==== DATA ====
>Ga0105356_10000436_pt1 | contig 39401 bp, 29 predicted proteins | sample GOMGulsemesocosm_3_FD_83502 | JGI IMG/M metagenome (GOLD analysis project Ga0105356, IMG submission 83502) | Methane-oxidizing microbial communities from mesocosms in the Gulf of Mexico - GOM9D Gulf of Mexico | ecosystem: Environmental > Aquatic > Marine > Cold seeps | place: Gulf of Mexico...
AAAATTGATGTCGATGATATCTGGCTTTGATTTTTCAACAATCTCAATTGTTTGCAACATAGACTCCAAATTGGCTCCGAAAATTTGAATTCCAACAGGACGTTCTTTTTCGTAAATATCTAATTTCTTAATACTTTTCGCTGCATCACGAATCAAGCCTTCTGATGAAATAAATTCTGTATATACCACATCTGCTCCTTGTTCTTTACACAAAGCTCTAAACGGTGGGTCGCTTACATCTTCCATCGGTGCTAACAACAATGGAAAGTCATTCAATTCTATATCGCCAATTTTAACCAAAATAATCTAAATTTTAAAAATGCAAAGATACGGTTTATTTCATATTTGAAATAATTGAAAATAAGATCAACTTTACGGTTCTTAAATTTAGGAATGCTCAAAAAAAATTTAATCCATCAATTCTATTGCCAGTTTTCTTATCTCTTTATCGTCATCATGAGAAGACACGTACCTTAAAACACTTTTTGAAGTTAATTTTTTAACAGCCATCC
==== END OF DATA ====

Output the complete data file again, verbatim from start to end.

>Ga0105356_10000436_pt1 | contig 39401 bp, 29 predicted proteins | sample GOMGulsemesocosm_3_FD_83502 | JGI IMG/M metagenome (GOLD analysis project Ga0105356, IMG submission 83502) | Methane-oxidizing microbial communities from mesocosms in the Gulf of Mexico - GOM9D Gulf of Mexico | ecosystem: Environmental > Aquatic > Marine > Cold seeps | place: Gulf of Mexico...
AAAATTGATGTCGATGATATCTGGCTTTGATTTTTCAACAATCTCAATTGTTTGCAACATAGACTCCAAATTGGCTCCGAAAATTTGAATTCCAACAGGACGTTCTTTTTCGTAAATATCTAATTTCTTAATACTTTTCGCTGCATCACGAATCAAGCCTTCTGATGAAATAAATTCTGTATATACCACATCTGCTCCTTGTTCTTTACACAAAGCTCTAAACGGTGGGTCGCTTACATCTTCCATCGGTGCTAACAACAATGGAAAGTCATTCAATTCTATATCGCCAATTTTAACCAAAATAATCTAAATTTTAAAAATGCAAAGATACGGTTTATTTCATATTTGAAATAATTGAAAATAAGATCAACTTTACGGTTCTTAAATTTAGGAATGCTCAAAAAAAATTTAATCCATCAATTCTATTGCCAGTTTTCTTATCTCTTTATCGTCATCATGAGAAGACACGTACCTTAAAACACTTTTTGAAGTTAATTTTTTAACAGCCATCC